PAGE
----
Welcome to Motivation Guide
For a permanent link to this article, or to bookmark it for further reading, click here.
When The Going Gets Tough The Tough Get Going!from: Motivated Lifestyle - Staff Writer
Motivation literally means enthusiasm or drive. It is the driving force that keeps people to push through even when the going gets tough sometimes. The root of motivation is desire. It is the desire that drives you to value things and to identify what's relevant or irrelevant.
You can see the good results of motivation from people who are already successful in their life. Moreover, people who are poorly motivated are those who suffer from the so-called inferiority complex. People who suffer from inferiority complex are those who are not confident of themselves.
According to psychologists, you have different kinds of desires. And all these desires are attributable to your desire to stay alive. In essence, motivation is more involved with a man's emotions. It implies a positive feeling that keeps people from doing things. These people who are highly motivated are described as enthusiastic individuals. They are optimistic - they don't give up easily in reaching for their goals.
In layman's terms, motivation pertains to determination. But if you would delve deeper into the actual meaning of motivation, it's beyond that. Motivation can be understood completely when you study the different factors that affect it. Hence, this brings you down to the study of the various kinds of motivation theories.
1. Maslow's Theory - Abraham Maslow is known for his humanistic theory. This theory of motivation states that the behavior of humans can be understood by means of their needs. Humans act depending on what they need. He devised the so-called hierarchy of needs. The needs of all individuals are distinguished into four main classifications namely: physiological needs, safety needs, belonging needs, esteem needs, self-actualization and deficit needs.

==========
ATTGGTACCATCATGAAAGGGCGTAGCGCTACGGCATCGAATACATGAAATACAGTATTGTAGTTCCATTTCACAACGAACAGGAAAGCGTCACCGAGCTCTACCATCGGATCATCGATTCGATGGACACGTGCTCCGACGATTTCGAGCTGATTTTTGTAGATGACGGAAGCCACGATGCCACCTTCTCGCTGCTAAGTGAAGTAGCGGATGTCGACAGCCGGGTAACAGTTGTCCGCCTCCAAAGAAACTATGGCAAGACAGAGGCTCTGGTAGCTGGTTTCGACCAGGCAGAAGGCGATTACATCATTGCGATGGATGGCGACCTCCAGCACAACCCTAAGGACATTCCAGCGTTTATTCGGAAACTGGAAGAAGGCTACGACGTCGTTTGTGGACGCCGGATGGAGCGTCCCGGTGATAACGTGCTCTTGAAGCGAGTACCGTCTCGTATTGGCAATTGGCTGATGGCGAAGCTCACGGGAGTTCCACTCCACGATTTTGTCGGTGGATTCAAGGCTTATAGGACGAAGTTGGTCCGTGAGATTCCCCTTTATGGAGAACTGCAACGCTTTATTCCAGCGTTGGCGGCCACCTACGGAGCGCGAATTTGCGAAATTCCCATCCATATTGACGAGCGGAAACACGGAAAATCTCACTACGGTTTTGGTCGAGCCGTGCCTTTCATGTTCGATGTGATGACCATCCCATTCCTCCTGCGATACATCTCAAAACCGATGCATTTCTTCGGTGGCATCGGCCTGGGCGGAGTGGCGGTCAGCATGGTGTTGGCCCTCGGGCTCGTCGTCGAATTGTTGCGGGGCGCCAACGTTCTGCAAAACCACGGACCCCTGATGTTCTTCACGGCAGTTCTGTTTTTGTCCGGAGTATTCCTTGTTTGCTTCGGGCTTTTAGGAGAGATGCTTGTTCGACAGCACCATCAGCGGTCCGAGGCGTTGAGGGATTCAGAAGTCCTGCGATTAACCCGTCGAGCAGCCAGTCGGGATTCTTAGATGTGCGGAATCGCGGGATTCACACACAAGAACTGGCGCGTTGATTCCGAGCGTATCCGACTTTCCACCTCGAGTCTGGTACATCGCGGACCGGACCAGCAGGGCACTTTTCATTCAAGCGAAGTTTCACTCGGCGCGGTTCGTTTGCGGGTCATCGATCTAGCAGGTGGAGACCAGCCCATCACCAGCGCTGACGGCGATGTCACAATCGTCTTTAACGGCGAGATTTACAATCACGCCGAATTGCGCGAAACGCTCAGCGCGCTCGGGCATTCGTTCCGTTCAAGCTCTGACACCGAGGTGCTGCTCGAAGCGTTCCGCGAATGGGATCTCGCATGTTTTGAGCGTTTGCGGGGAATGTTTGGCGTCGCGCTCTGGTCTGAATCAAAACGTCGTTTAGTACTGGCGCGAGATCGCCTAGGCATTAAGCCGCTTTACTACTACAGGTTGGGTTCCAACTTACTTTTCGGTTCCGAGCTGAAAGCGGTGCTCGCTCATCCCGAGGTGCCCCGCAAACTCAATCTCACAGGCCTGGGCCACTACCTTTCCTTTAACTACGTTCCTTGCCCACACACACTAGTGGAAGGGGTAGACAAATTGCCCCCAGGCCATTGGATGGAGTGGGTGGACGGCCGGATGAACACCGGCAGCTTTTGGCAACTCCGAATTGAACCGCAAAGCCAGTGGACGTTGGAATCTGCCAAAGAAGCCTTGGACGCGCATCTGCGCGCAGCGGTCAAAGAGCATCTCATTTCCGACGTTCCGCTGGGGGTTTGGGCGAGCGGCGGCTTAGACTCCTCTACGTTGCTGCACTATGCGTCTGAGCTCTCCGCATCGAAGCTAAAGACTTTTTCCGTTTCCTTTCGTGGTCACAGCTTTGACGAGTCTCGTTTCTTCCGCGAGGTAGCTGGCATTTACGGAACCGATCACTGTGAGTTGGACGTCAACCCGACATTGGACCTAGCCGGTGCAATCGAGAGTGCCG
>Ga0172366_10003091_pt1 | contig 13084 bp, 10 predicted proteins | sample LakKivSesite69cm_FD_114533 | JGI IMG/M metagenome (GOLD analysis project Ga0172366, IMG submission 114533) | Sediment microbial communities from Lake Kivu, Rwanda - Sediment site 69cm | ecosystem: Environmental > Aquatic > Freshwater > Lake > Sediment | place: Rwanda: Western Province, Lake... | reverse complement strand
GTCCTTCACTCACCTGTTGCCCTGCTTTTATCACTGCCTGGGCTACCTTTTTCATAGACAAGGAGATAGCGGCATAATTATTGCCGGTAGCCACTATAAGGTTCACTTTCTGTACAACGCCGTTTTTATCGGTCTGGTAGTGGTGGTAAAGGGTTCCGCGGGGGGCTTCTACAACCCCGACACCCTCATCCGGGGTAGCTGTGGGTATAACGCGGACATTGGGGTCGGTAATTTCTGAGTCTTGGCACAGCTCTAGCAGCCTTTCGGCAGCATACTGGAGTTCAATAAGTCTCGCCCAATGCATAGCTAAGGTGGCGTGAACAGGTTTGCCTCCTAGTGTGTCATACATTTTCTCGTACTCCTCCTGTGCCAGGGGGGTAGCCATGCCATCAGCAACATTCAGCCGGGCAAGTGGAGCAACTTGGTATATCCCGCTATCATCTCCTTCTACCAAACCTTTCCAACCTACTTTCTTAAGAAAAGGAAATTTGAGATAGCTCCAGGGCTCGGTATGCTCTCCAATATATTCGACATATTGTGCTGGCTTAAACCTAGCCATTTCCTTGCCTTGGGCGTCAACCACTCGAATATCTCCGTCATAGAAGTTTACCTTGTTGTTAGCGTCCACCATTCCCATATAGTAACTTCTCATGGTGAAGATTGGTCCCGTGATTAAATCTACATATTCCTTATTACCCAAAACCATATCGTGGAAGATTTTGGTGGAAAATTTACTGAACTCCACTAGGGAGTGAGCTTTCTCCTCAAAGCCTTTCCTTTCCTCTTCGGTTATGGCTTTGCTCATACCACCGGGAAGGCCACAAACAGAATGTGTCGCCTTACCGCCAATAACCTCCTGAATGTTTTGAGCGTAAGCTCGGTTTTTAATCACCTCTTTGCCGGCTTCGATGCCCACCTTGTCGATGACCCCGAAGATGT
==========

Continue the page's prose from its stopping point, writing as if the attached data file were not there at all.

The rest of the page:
2. Herzberg's Two Factor Theory - this theory is devised by Frederick Herzberg. According to Herzberg, human motivation is influenced by two factors. These two factors are the hygiene factors and the motivation factors. These factors greatly influence a person's motivation in the workplace especially when it comes to job satisfaction. Such factors are fringe benefits, relationship with coworkers, physical environment, challenge, and many more.
3. Alderfer's ERG Theory - Clayton Aldefer has expanded the humanistic theory of Maslow. This results in the theory of motivation called ERG theory. ERG theory deals with the human needs that affect any person's behavior and way of thinking. The ERG stands for Existence, Relatedness and Growth. Existence includes the physiological and safety needs of people. The Relatedness pertains to the need of people for love and sense of worth while the Growth in this theory is all about the need of humans for self-actualization.
4. Cognitive Dissonance - is the motivation theory proposed by Leon Festinger. This theory discusses that a person is dissatisfied because of unsuitability between two ideas. For instance, you want to buy a perfume, but there's the tendency that you feel that this perfume is appropriate or inappropriate for you.
5. Self-determination Theory - this theory is conceptualized by Edward Deci and Richard Ryan. This focuses on the concept that humans are motivated because of the encouragement they get from their environment. This theory has identified that the factors that has a great effect to the way people behave is self-sufficiency, positive feedback from people around them and the need for belongingness.
6. Achievement Theory - this theory is states that humans have three basic needs that greatly affect their behavior. These needs are the need for accomplishment, authority and attachment.
7. Goal-setting Theory - this is all about the energy of an individual to reach his goals. The accomplishment of his goals is shaped by three important elements such as convenience, problems associated with achieving your goals and the accurateness of the goal itself.